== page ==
for Stamford's hit-man-forhire
By John Nickerson, Stamford Advocate
Published: January 29, 2016
STAMFORD — A millionaire businessman lost a pitched legal battle to have his hit-man-for-hire conviction overturned and a new trial convened, clearing the way for a February sentencing that could put him away for up to 40 years.
Miguel Juarez, 54, was convicted in ••rid -of trying to hire someone to kill a man he believed was having an affair with his wife. For almost an hour in a fourth-floor courtroom at theStamford courthouse Thursday, Hartford attorney Paul Spinella eloquently rallied to the defense of his client by attacking the credibility of state's star witness in the case, German Zecena.
"If you tried to find a less credible witness than Mr. Zecena," Spinella told Judge Richard Comerford at the hearing Thursday morning. "I don't think it could be done."
Zecena, 50, a former employee of Juarez, Was arrested after he was heard looking for a hit-man-for-hire on the street in June 2010 and steered to an undercover Greenwich police officer. Zecena offered the officer $6,000 to kill a Greenwich man and gave him an $8o down payment and a dagger to do the job. The meeting was recorded by Stamford polfce.
During the trial his attorney, David Marantz, said that Zecena took responsibility for his actions and chose to cooperate with the police in order to avoid a lengthy prison sentence. In return for his testirnony, Zecena was released after spending nearly five years in jail and returned to his native Guatemala.
Juarez is the owner of the owner of MJM Stamford Landscaping, MJM Stamford Hardware and MJM Stone Supply of Stamford, and has been freed after posting $500,000 in court appearance bonds.
His attorney said that entirety of the state's attempted murder case against Juarez solely relied on the "gossamer, threads" of Zecena's false statements. Spinella recounted some of Zecena's falsehoods, ,which were taken up at trial in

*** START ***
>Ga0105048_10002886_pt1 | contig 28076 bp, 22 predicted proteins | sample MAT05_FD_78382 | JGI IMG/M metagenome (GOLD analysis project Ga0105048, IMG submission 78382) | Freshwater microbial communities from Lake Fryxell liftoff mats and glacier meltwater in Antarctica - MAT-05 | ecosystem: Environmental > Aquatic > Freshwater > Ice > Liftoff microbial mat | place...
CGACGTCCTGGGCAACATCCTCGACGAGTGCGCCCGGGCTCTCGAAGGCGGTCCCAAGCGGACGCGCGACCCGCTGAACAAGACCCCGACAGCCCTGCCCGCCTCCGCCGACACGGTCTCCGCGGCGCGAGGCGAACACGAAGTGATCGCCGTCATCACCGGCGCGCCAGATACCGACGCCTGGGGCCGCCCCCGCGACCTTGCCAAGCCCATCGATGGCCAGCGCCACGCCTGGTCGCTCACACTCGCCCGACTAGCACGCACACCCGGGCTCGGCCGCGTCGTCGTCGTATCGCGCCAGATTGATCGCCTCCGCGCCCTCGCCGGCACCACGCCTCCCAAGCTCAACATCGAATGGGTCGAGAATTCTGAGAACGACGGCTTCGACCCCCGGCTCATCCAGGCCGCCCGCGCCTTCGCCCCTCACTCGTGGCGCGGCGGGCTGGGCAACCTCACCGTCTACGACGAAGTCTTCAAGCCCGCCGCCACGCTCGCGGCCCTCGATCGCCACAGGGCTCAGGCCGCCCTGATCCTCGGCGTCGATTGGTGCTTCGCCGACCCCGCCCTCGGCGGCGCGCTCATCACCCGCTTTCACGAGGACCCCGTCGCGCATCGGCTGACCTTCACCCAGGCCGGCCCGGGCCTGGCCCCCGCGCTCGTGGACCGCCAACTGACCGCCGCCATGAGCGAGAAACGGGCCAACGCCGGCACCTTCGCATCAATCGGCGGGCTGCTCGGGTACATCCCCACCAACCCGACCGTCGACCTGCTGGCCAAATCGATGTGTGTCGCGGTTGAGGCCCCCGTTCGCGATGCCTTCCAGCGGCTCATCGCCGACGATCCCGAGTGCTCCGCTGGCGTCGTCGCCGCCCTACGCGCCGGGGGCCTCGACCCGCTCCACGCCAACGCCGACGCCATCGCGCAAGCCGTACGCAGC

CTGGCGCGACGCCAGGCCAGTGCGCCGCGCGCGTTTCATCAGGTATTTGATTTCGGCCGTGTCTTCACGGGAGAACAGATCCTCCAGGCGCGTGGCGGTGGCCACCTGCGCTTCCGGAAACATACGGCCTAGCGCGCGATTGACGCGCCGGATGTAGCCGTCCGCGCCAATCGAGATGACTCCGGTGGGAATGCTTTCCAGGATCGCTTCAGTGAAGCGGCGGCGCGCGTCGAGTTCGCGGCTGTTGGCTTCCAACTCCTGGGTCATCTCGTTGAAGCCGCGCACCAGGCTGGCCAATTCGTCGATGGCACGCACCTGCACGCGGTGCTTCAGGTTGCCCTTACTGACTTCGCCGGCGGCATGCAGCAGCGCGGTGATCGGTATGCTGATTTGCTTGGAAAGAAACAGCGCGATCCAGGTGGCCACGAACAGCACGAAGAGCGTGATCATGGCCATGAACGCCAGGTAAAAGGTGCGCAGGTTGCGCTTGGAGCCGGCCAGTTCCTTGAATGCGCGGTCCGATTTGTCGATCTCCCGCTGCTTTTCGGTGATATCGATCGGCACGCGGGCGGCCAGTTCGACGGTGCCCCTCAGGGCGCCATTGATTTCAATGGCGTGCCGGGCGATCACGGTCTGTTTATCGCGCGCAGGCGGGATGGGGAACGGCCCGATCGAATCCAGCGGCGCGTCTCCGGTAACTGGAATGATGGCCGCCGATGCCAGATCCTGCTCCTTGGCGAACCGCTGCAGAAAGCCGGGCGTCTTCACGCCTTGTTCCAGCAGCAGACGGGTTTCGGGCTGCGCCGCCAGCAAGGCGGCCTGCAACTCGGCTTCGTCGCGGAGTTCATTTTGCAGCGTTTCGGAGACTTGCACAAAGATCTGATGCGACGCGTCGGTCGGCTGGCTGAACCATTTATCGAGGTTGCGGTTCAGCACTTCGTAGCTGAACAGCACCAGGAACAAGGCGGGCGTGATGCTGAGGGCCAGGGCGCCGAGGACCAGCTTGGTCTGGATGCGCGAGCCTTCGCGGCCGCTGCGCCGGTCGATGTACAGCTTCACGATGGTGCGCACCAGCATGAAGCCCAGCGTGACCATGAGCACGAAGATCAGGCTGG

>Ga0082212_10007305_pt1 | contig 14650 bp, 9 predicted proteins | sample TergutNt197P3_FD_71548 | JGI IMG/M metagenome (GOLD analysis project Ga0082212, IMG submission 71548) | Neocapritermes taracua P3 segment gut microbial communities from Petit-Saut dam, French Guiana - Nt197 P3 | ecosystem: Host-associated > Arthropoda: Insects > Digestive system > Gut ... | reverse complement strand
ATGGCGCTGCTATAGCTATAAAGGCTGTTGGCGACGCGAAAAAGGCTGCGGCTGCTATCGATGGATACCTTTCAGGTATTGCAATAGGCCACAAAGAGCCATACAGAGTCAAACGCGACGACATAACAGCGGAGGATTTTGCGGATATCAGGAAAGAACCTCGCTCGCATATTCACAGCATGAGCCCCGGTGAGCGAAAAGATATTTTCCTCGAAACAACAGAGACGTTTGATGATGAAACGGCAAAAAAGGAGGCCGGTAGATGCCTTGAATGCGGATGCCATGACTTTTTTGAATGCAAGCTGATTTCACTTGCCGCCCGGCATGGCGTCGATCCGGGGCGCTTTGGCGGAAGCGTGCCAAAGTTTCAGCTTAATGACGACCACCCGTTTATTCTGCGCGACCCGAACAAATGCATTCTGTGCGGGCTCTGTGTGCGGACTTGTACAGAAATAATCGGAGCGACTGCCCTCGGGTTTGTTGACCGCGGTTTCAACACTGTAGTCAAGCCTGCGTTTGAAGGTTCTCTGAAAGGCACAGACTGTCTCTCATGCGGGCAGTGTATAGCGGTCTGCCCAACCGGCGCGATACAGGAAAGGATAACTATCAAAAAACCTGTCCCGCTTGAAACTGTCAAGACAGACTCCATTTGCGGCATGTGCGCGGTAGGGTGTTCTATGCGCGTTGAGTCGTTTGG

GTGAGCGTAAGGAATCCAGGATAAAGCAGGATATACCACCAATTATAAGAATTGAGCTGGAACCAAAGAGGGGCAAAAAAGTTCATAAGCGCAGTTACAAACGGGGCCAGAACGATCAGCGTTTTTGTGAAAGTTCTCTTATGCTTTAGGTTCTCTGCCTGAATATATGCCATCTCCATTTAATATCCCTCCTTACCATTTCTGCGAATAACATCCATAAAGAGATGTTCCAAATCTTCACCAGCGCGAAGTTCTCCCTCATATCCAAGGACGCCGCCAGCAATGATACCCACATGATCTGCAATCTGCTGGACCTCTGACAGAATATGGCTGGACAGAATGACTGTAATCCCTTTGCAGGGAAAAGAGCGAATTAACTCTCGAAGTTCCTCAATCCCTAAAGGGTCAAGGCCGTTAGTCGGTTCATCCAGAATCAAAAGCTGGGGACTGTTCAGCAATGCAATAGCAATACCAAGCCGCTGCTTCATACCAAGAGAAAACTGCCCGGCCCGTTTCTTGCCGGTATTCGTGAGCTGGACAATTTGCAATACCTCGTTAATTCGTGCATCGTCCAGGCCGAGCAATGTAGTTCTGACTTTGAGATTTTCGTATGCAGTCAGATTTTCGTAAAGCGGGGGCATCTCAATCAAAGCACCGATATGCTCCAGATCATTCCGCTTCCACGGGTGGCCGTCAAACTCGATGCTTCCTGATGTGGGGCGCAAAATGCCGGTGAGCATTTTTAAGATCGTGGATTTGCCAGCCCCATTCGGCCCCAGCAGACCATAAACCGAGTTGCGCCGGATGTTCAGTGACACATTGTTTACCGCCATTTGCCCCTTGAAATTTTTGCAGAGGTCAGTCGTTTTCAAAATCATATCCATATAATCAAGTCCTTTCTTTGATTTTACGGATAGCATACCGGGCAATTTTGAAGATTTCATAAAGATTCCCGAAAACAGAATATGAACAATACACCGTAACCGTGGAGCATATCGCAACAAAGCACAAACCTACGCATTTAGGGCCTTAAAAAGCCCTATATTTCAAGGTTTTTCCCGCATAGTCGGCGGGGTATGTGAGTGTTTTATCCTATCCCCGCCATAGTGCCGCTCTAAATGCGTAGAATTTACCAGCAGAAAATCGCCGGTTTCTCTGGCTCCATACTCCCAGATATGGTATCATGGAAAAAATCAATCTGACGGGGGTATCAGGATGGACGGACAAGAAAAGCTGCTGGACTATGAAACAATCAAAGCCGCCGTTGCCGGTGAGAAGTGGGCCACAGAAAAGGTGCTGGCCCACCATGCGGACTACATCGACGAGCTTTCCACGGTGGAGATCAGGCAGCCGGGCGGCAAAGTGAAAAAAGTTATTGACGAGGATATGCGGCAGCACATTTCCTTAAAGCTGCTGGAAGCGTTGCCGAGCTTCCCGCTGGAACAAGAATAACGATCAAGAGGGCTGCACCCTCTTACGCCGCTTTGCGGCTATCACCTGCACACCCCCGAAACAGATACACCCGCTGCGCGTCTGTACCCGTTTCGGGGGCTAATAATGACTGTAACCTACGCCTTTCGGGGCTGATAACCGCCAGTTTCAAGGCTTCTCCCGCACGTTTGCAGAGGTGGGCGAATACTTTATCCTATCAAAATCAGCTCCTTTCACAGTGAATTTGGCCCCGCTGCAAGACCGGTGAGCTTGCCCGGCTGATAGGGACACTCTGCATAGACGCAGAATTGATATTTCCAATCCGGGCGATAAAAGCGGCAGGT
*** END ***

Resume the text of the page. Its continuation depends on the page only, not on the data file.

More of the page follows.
front of the jury that convicted him and told Comerford that his credibility had been "compromised in every conceivable way."
Spinella argued that based on Zecena's credibility problems, no reasonable jury could have found Juarez guilty beyond a reasonable doubt.
But Comerford was not buying the argument. The jury was given clear instructions carefully scrutinize some or all ofa witness's testimony, he said.
Spinella said that in cases like these, witnesses make egregious mistakes and it is within a judge's power to correct such mistakes.
Comerford said time and time again j; 21 years on the bench, he has seen juries do their job and keep the justice system working.
"I didn't see in this case that it didn't work," he said of the Juarez trial.
Spinella further argued that Juarez had not been proveri to have taken a 'substantial step' in the murder for hire plot that landed him an attempted murder conviction.
"Solicitation is not an attempt of murder," he said. Talking to someone about doing something is merely "words in the air. But is it really a substantial step," he asked.
"The facts have to be rooted in the real world... We just can't find someone guilty of talking," he said.
Senior Assistant State's Attorney James Be , aarcli told Comerford that there could be no doubt that Juarez did exactly what a jury convicted him of doing. He said the jury was right to credit the truthful testimony of Zecena.
Getting someone to hire an assassin, bring him to the would be victim's home and instruct him on how to kill the man, promise him money and even give a down payment and a dagger, would certainly constitute in every sense the legal definition of substantial step, Bernardi said.
Comerford said there was no error by the jury of "Constitutional magnitude" and denied the motions for acquittal and a new trial. Juarez, who was supposed to be sentenced after his trial at the end of June, is currently scheduled for sentencing on Feb. 10.